By undertaking the story of WikiLeaks and Julian Assange, “The Fifth Estate” tries to portray a modern depiction of how outdated and archaic the traditional forms of media and journalism are. However, even with an impressive cast led by the charismatic Benedict Cumberbatch, the movie does not connect with the right audience.
The film is centered around Assange and WikiLeaks, the website that served as a platform for anonymous whistle-blowers to safely uncover corporate crimes and government secrets. The site was able to break stories that other outlets only dreamed they could have had an inside scoop on.
“The Fifth Estate” tells the tale of WikiLeaks founder Julain Assange (Cumberbatch) and his colleague, Daniel Berg (Daniel Bruhl). Viewers are able to see WikiLeaks from its upstart, as Julian and Daniel work to gain a following, broaden their fan base and inform more people of their work. As their company grows, so does their profile. As the secrets that fall into their hands grow, the consequences for leaking such sensitive information become dire.
“The Fifth Estate” bills itself as a pseudo-political thriller, but fails to execute this in the first half as it sets a light tone despite the heavy subject material. Cumberbatch’s portrayal of a savant teetering on the edge of madness is startlingly spot-on as he nails Julian’s quirks. The actor precisely depicts the nervousness and uneasiness Assange displays portrays whenever on stage or in front of a crowd. Daniel serves as Julian’s right hand man, but Bruhl’s performance is marred in his character’s blind faith in Julian. It isn’t until the second half that we see Daniel vocalize what he truly believes in. Along with the two leading men, “The Fifth Estate” has an impressive cast, with heavyweights such as Stanley Tucci and Laura Linley, who play U.S. government officials. It’s sad to see them so underutilized, but there wasn’t much for them to do given the material. However, I enjoyed their performances nonetheless.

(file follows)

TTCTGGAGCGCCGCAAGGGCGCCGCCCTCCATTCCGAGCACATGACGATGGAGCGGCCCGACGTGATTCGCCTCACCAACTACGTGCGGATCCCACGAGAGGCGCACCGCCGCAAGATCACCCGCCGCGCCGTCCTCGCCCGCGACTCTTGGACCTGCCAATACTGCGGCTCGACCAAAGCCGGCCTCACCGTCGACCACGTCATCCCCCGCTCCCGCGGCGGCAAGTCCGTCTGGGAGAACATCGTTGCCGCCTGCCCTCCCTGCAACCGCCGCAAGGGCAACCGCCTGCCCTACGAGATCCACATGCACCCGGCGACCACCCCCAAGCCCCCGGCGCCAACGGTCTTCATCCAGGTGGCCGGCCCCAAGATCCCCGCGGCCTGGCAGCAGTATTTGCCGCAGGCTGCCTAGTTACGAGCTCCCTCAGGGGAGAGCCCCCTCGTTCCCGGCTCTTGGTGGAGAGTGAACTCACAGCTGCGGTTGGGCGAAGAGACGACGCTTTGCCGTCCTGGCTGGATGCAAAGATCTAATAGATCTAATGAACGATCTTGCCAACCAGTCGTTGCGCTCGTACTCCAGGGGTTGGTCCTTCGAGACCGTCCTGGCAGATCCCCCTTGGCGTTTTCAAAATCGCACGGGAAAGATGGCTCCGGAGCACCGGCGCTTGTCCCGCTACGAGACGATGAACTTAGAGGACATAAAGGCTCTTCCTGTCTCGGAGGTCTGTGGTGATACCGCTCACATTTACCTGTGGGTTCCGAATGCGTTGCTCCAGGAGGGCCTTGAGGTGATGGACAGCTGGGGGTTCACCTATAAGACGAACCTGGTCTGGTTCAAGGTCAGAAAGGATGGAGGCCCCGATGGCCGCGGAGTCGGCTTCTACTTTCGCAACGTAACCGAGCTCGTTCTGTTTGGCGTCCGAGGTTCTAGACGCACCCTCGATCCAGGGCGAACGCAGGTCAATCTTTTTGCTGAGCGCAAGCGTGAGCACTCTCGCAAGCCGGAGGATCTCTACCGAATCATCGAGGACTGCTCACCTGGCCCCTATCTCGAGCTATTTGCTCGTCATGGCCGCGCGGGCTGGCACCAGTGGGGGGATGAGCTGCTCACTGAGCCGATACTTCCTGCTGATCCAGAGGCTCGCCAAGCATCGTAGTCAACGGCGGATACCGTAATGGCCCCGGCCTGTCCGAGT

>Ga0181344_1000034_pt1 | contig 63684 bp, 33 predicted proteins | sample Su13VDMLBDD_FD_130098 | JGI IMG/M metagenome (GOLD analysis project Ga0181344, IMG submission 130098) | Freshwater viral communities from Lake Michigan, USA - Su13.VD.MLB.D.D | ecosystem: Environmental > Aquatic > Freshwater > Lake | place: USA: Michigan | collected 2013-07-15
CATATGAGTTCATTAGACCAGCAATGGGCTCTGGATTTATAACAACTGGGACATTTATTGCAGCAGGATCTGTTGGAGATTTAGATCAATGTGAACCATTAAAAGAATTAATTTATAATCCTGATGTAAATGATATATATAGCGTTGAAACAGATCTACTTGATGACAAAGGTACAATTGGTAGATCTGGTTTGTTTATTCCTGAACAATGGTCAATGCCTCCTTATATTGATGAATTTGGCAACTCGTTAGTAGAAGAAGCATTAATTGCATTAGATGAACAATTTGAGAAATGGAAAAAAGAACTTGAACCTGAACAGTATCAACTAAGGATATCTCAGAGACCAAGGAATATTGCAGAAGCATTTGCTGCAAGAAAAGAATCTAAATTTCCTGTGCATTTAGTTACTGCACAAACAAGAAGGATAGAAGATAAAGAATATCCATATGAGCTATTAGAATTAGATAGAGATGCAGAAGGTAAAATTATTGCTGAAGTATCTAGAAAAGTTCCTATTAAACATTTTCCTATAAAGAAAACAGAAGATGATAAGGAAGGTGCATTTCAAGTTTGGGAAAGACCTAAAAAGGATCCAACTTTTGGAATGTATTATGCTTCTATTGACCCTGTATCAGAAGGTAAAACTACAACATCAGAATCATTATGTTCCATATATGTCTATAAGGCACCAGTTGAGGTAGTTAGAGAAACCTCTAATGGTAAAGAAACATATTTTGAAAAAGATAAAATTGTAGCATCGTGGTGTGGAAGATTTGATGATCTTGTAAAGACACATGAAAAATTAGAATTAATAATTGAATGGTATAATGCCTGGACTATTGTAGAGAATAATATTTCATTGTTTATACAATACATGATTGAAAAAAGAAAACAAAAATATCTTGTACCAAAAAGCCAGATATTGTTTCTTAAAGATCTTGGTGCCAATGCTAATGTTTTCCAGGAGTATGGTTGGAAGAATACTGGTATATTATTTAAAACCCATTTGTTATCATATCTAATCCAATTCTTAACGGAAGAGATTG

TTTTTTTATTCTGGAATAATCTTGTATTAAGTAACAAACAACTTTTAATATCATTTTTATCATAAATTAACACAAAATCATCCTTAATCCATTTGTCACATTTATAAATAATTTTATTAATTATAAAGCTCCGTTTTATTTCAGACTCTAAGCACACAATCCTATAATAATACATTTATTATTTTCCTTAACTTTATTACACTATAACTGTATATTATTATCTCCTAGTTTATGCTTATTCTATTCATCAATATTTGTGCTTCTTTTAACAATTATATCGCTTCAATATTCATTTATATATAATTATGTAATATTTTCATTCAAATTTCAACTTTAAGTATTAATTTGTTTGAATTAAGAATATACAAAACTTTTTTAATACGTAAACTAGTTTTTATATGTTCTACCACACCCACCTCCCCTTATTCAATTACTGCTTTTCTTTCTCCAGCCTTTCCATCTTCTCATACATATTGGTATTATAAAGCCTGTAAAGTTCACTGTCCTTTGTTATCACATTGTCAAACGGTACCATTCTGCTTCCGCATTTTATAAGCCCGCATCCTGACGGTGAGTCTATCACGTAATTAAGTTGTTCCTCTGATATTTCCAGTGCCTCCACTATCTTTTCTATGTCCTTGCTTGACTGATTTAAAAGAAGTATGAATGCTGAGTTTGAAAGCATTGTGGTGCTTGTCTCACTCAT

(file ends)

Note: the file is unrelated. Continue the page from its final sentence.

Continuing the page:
Where “The Fifth Estate” falls flat is its inability to decide who it wants to cater to. The flashes of text messages and IMs accompanied with energetic techno beats help the drama appeal to a younger crowd, but anyone with any background in computers would yawn at the biopics attempt at edgniess. There is also a heavy focus on the technical nuances and jargon that alienates people who are less tech savvy. What it comes down to is that “The Fifth Estate” tries too hard to dumb things down.
A redeeming moment for “The Fifth Estate” is when Julian and Daniel start questioning the morality in releasing certain documents. The intensity builds and spectators feel the gravity of the scene.
“The Fifth Estate” will clarify for people who aren’t familiar with the facts, but doesn’t do anything drastic to change anyone’s views on WikiLeaks.
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